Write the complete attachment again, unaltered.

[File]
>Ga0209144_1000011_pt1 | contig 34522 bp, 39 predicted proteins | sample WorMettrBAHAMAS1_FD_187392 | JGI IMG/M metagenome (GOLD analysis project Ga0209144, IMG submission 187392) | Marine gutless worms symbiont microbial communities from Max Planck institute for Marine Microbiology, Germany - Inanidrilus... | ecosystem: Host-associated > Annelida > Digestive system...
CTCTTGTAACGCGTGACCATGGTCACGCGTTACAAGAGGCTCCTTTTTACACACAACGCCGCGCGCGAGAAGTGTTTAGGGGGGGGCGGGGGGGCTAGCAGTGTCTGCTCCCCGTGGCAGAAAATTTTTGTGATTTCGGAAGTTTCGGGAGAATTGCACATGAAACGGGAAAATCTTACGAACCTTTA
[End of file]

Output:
>Ga0209144_1000011_pt1 | contig 34522 bp, 39 predicted proteins | sample WorMettrBAHAMAS1_FD_187392 | JGI IMG/M metagenome (GOLD analysis project Ga0209144, IMG submission 187392) | Marine gutless worms symbiont microbial communities from Max Planck institute for Marine Microbiology, Germany - Inanidrilus... | ecosystem: Host-associated > Annelida > Digestive system...
CTCTTGTAACGCGTGACCATGGTCACGCGTTACAAGAGGCTCCTTTTTACACACAACGCCGCGCGCGAGAAGTGTTTAGGGGGGGGCGGGGGGGCTAGCAGTGTCTGCTCCCCGTGGCAGAAAATTTTTGTGATTTCGGAAGTTTCGGGAGAATTGCACATGAAACGGGAAAATCTTACGAACCTTTA